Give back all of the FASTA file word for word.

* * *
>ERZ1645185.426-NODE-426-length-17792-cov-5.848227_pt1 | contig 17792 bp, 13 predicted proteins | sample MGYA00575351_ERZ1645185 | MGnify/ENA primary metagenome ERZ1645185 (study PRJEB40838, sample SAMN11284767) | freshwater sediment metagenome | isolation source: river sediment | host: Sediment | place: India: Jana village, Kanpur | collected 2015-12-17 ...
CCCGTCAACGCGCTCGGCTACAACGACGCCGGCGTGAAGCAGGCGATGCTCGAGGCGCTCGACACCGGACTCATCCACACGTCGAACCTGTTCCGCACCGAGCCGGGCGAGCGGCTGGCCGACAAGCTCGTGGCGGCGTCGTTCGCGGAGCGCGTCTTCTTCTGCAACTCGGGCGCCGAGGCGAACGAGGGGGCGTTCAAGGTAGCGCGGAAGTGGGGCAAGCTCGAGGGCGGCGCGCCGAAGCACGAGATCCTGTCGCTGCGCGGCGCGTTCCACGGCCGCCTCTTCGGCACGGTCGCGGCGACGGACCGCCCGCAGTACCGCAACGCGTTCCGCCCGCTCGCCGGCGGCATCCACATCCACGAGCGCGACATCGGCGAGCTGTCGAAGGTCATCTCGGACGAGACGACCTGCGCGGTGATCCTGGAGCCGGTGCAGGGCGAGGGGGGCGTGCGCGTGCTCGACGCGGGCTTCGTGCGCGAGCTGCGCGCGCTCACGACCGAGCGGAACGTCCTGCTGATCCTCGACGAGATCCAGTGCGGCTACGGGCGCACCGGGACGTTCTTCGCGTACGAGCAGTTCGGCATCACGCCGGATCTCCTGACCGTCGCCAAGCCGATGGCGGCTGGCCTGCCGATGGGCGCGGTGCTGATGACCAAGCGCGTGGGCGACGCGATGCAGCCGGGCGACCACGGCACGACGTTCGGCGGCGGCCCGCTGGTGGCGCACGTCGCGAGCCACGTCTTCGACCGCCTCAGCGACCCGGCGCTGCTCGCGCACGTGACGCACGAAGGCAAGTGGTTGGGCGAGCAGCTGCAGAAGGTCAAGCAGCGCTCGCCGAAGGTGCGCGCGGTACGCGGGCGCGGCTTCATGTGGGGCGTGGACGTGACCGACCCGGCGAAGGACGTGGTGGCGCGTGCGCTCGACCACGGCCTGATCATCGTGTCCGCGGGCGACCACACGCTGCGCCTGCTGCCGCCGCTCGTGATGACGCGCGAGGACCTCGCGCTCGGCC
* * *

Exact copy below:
>ERZ1645185.426-NODE-426-length-17792-cov-5.848227_pt1 | contig 17792 bp, 13 predicted proteins | sample MGYA00575351_ERZ1645185 | MGnify/ENA primary metagenome ERZ1645185 (study PRJEB40838, sample SAMN11284767) | freshwater sediment metagenome | isolation source: river sediment | host: Sediment | place: India: Jana village, Kanpur | collected 2015-12-17 ...
CCCGTCAACGCGCTCGGCTACAACGACGCCGGCGTGAAGCAGGCGATGCTCGAGGCGCTCGACACCGGACTCATCCACACGTCGAACCTGTTCCGCACCGAGCCGGGCGAGCGGCTGGCCGACAAGCTCGTGGCGGCGTCGTTCGCGGAGCGCGTCTTCTTCTGCAACTCGGGCGCCGAGGCGAACGAGGGGGCGTTCAAGGTAGCGCGGAAGTGGGGCAAGCTCGAGGGCGGCGCGCCGAAGCACGAGATCCTGTCGCTGCGCGGCGCGTTCCACGGCCGCCTCTTCGGCACGGTCGCGGCGACGGACCGCCCGCAGTACCGCAACGCGTTCCGCCCGCTCGCCGGCGGCATCCACATCCACGAGCGCGACATCGGCGAGCTGTCGAAGGTCATCTCGGACGAGACGACCTGCGCGGTGATCCTGGAGCCGGTGCAGGGCGAGGGGGGCGTGCGCGTGCTCGACGCGGGCTTCGTGCGCGAGCTGCGCGCGCTCACGACCGAGCGGAACGTCCTGCTGATCCTCGACGAGATCCAGTGCGGCTACGGGCGCACCGGGACGTTCTTCGCGTACGAGCAGTTCGGCATCACGCCGGATCTCCTGACCGTCGCCAAGCCGATGGCGGCTGGCCTGCCGATGGGCGCGGTGCTGATGACCAAGCGCGTGGGCGACGCGATGCAGCCGGGCGACCACGGCACGACGTTCGGCGGCGGCCCGCTGGTGGCGCACGTCGCGAGCCACGTCTTCGACCGCCTCAGCGACCCGGCGCTGCTCGCGCACGTGACGCACGAAGGCAAGTGGTTGGGCGAGCAGCTGCAGAAGGTCAAGCAGCGCTCGCCGAAGGTGCGCGCGGTACGCGGGCGCGGCTTCATGTGGGGCGTGGACGTGACCGACCCGGCGAAGGACGTGGTGGCGCGTGCGCTCGACCACGGCCTGATCATCGTGTCCGCGGGCGACCACACGCTGCGCCTGCTGCCGCCGCTCGTGATGACGCGCGAGGACCTCGCGCTCGGCC